For the first time since taking office 10 years ago, Governor Cuomo has met the statutory deadline for producing a Mid-Year Financial Plan Update. As in most previous years, however, the report actually “updates” very little, raising as many questions as it answers.

The main mid-year takeaways promoted by the accompanying press release from Cuomo’s Division of the Budget (DOB) were “a $14.9 billion General Fund revenue decline and a 15.3 percent All Funds tax receipts decline from the Budget forecast released in February, creating a total loss of nearly $63 billion through FY 2024 as a direct consequence of the COVID-19 pandemic.”

These numbers—while accurate—are nothing new. They also are misleading: the current budget hole is, at most, $8 billion, and since the state budgets only one year at a time, multi-year differences in future revenues as projected back in February are not meaningful.

In fact, buried in the 432-page report issued Friday afternoon by Cuomo’s Division of the Budget (DOB) is a slightly improved economic forecast for the current fiscal year, compared to projections in DOB’s First Quarterly Update back in August.

In the most significant change since the August plan update, personal income in New York State during this fiscal year is now projected to increase by 2.3 percent—a 3.6 percentage point swing from the previous forecast of a 1.3 percent decline. This was chalked up in part to better-than-expected stock market performance since the first quarter, which led to an increase in predicted bonus payments to New York-based financial sector employees. Every percentage point change in New Yorkers’ personal income equates to about $14 billion, so the revised forecast adds about $50 billion to the tax base.

The Mid-Year Update also slightly improves the statewide wage forecast for this fiscal year, to a decrease of 5.4 percent from the original forecast of -6.3 percent, although the projected change in nonfarm employment was downgraded, from -8.8 percent to -10.1 percent, which is consistent with the state’s still-sluggish employment recovery from the pandemic-driven business shutdowns and restrictions. The report said it will still be “several years” before private-sector employment in New York recovers to pre-COVID levels.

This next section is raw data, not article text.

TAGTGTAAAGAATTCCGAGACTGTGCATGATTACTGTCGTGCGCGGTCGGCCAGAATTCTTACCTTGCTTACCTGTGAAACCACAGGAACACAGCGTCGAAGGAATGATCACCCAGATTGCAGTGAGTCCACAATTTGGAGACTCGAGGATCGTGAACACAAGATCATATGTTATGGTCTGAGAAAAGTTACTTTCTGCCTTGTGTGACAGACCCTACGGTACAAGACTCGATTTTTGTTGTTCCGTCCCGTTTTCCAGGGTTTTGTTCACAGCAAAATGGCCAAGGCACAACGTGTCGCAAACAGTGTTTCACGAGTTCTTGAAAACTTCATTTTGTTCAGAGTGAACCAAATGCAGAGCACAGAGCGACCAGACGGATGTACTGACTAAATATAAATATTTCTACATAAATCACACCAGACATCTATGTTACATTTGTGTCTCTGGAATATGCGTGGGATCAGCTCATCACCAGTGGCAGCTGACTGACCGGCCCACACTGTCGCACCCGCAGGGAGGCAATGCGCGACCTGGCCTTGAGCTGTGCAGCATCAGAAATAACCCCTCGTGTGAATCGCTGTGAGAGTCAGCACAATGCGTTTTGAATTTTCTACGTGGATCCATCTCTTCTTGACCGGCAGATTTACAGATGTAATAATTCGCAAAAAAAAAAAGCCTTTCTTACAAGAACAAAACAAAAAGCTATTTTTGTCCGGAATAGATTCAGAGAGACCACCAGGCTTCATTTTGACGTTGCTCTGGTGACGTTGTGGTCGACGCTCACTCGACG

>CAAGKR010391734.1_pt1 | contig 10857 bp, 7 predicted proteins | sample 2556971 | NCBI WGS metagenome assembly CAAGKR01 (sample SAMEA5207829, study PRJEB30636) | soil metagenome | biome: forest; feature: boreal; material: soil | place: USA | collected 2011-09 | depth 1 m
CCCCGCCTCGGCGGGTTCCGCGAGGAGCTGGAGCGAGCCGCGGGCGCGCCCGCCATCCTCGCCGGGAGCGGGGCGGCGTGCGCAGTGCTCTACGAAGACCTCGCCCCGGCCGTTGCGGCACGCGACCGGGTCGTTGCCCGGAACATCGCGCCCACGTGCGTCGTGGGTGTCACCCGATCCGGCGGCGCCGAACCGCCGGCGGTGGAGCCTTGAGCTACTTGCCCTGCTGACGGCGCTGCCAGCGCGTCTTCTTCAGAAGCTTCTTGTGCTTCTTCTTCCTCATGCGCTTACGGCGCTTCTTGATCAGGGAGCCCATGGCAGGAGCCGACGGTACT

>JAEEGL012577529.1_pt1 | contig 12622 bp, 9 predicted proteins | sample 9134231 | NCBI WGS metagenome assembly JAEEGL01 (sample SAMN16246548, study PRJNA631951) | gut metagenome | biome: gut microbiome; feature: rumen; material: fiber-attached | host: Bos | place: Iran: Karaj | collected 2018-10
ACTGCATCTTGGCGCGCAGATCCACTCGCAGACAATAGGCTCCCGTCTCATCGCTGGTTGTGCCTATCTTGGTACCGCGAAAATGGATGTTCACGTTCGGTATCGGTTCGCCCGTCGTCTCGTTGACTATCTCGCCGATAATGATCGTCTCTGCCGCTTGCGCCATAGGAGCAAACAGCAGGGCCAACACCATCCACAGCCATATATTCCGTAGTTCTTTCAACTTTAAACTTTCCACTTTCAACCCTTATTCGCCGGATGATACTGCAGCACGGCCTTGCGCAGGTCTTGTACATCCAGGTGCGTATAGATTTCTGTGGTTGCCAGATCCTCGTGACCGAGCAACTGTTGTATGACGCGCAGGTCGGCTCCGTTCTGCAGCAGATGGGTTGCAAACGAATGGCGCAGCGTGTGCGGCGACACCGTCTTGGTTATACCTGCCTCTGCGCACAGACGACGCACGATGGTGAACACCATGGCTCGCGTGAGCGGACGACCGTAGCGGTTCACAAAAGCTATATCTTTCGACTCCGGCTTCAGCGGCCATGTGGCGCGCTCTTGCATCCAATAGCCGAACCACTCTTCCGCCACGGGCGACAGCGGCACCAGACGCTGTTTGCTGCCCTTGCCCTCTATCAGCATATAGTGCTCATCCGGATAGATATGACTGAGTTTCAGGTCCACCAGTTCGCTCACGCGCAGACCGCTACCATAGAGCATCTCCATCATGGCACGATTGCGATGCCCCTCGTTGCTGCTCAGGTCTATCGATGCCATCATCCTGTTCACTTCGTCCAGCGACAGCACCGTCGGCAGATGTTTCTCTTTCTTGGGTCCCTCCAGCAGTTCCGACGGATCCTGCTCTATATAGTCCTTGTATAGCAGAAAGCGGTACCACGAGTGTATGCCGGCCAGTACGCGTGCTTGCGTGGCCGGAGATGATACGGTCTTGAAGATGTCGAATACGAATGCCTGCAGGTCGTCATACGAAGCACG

Despite the improved income and wage forecasts—and even though tax receipts through September exceeded DOB’s Q1 forecast by about $1 billion, further supporting the improved personal income forecast—the Mid-Year Update makes no change to the tax revenue projection for FY 2021, or for the three following fiscal years covered by the plan.

The financial plan still includes what amounts to a recurring annual $8 billion placeholder labeled “Budget Balance Reduction” in the category of local assistance spending, but no longer includes a similar lump-sum assumption of $1 billion a year in reductions on the state operations category, which was included in the last two financial plans for this year.

Instead, a combination of relatively small changes to the disbursement projections results in a projected FY 2022 budget gap of $16.7 billion, compared to the previously projected gap of $17.4 billion. Neither number assumes recurring adoption of $8 billion in recurring budget reductions. Cuomo has yet to pull the trigger on those cuts.

The DOB press release issued with the update highlights $4.3 billion in reduced spending, compared to the first half of FY 2020, “done by freezing hiring, new contracts and pay raises, and temporarily holding back 20% of most [local aid] payments.”

These reductions have been mostly temporary, however. With less than half the fiscal year left, the governor continues to (literally) bank on his hopes for a Biden victory in the presidential election, coupled with a Democratic takeover of the U.S. Senate. Assuming that happens, Cuomo (not without reason) expects to produce a big infusion of federal aid to cover the still-enormous hole in his current budget, plus a large portion of the gap for FY 2022.

What if President Trump is re-elected, or a President Biden has his state and local aid proposals thwarted by a still Republican-dominated Senate? In that case, said Budget Director Robert Mujica, “The only alternatives to federal funding are spending reductions – a devastating impact on schools, hospitals, police and fire departments, along with other critical services – long-term debt and revenue raisers that may impact our competitiveness and weaken New York State’s ability to lead the national economic recovery as producer of 8% of national GDP.”